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What happens when minors end up on sex offender registries

  • 10
  • May
    2013

The criminal justice system seeks to balance the rights of those who have been convicted of illegal activity with the interests of public safety. For the past several years, sex offender registries have attempted to serve these purposes with regards to a certain population. On the one hand is the public, who wants to be informed about potential threats to their communities. On the other hand are individuals convicted of sex offenses who have served their time and desire to live as privately as possible. The result is registries that hopefully share only absolutely essential private information about former offenders with the public.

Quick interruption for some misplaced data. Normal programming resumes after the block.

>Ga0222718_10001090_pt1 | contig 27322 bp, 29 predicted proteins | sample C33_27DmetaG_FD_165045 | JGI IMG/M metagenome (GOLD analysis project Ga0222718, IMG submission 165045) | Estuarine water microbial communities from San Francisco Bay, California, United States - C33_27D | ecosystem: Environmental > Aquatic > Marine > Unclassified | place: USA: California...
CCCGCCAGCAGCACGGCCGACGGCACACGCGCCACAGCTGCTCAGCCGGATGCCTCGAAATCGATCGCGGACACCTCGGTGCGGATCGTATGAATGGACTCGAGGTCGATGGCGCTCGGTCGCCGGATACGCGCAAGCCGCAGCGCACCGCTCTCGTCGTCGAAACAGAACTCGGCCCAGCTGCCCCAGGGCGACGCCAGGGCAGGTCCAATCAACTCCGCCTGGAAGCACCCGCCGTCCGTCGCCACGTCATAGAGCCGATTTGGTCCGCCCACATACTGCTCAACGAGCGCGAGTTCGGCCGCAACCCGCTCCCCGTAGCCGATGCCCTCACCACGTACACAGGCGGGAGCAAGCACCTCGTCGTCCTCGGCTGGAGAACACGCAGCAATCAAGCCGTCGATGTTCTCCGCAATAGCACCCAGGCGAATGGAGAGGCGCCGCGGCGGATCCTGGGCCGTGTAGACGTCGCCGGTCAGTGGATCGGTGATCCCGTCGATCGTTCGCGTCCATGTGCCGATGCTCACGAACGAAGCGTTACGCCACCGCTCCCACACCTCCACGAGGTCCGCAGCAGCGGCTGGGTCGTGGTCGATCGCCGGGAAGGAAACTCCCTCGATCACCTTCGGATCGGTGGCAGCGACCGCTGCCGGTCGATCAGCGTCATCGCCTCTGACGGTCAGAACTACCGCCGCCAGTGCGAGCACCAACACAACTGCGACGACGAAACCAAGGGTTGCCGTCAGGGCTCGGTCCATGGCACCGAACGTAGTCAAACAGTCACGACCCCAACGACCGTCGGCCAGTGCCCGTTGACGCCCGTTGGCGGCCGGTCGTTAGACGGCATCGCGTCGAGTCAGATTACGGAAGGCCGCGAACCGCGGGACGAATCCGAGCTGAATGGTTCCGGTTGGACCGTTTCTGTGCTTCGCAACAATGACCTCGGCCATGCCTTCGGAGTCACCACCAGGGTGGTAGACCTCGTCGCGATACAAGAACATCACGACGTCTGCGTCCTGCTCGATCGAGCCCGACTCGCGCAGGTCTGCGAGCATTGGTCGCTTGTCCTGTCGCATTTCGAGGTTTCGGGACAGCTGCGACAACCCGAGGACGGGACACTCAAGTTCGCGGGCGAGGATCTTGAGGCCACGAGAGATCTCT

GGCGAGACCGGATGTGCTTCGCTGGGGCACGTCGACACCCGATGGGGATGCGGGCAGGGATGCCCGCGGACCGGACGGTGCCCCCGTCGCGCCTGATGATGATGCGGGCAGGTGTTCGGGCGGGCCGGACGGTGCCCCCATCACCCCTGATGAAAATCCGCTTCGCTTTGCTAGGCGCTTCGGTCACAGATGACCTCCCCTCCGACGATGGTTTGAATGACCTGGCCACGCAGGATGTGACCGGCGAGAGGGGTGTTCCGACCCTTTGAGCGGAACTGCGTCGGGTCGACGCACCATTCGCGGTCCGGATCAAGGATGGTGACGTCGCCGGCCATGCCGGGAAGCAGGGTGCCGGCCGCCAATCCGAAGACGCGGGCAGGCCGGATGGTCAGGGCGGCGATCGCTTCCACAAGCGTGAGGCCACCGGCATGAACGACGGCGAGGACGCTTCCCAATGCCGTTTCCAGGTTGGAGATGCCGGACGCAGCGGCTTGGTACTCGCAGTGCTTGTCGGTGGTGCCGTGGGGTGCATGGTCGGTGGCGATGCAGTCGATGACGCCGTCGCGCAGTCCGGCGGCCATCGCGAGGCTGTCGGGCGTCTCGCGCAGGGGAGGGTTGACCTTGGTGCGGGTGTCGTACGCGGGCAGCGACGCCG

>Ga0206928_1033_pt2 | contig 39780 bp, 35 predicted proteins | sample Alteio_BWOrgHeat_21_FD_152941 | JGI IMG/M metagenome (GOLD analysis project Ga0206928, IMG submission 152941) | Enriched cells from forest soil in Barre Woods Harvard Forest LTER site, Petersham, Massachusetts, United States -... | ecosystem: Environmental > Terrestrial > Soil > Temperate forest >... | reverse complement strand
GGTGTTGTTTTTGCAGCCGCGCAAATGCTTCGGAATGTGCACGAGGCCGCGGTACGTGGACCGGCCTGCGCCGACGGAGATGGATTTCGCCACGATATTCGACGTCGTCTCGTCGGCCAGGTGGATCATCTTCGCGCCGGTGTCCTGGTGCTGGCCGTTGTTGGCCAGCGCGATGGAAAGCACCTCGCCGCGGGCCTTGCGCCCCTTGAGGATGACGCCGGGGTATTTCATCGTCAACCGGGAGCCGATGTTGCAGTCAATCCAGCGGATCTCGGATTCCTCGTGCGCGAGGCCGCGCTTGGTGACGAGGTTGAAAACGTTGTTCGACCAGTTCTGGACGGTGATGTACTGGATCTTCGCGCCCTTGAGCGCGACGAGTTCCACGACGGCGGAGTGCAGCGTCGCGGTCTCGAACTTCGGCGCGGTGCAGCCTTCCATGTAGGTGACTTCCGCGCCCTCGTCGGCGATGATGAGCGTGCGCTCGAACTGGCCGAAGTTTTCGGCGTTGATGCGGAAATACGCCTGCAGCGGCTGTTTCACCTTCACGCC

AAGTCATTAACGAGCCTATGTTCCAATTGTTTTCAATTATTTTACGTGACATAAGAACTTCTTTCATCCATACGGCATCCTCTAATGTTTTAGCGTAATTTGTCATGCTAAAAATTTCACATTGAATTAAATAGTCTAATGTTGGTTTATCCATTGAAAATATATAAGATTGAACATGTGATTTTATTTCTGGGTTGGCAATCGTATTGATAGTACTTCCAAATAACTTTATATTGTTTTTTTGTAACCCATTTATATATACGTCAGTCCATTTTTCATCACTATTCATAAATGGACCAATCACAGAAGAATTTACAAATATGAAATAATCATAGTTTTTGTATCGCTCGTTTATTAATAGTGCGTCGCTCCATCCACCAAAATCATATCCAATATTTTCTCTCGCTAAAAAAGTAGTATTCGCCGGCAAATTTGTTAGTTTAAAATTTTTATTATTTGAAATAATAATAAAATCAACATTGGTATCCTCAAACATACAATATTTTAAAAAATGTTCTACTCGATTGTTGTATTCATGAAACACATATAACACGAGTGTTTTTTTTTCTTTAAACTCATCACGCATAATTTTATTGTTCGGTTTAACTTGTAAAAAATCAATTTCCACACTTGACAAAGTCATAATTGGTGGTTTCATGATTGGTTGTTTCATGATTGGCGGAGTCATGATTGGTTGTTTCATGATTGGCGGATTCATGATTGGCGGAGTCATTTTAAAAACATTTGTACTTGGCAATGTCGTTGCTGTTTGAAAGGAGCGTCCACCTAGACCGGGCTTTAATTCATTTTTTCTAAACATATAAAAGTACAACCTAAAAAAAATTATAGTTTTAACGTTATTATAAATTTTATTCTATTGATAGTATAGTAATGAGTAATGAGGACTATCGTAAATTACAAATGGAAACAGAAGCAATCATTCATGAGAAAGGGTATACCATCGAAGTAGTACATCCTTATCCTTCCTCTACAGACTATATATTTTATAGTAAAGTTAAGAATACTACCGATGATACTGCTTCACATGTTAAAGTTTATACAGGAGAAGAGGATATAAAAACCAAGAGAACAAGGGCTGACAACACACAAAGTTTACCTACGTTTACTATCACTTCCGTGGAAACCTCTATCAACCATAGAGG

Unfortunately, not all registries are as private as they should be. And the branding that these registries place on former offenders can alter their lives forever. Once individuals are forced to register, it can affect their abilities to secure employment, housing, education and to live their lives generally as private, well-meaning citizens.

A new report issued by Human Rights Watch indicates that the consequences of being forced to register can be particularly burdensome on offenders who committed illegal sexual acts as teenagers. In addition to all of the other challenges that registration inspires, these individuals frequently face harassment and homelessness as practical consequences of registration.

To make matters even more challenging, many teens forced to register committed relatively minor crimes, including engaging in consensual sex with another similarly-aged teen. When the consequences of registration grossly affect one population to serve the benefits of another, it becomes time to reexamine their viability. According to Human Rights Watch, the time to reexamine registration requirements for teen offenders is now.

Source: The Center for Public Integrity, "Report details lives ruined for children put on sex-offender registries," Susan Ferriss, May 1, 2013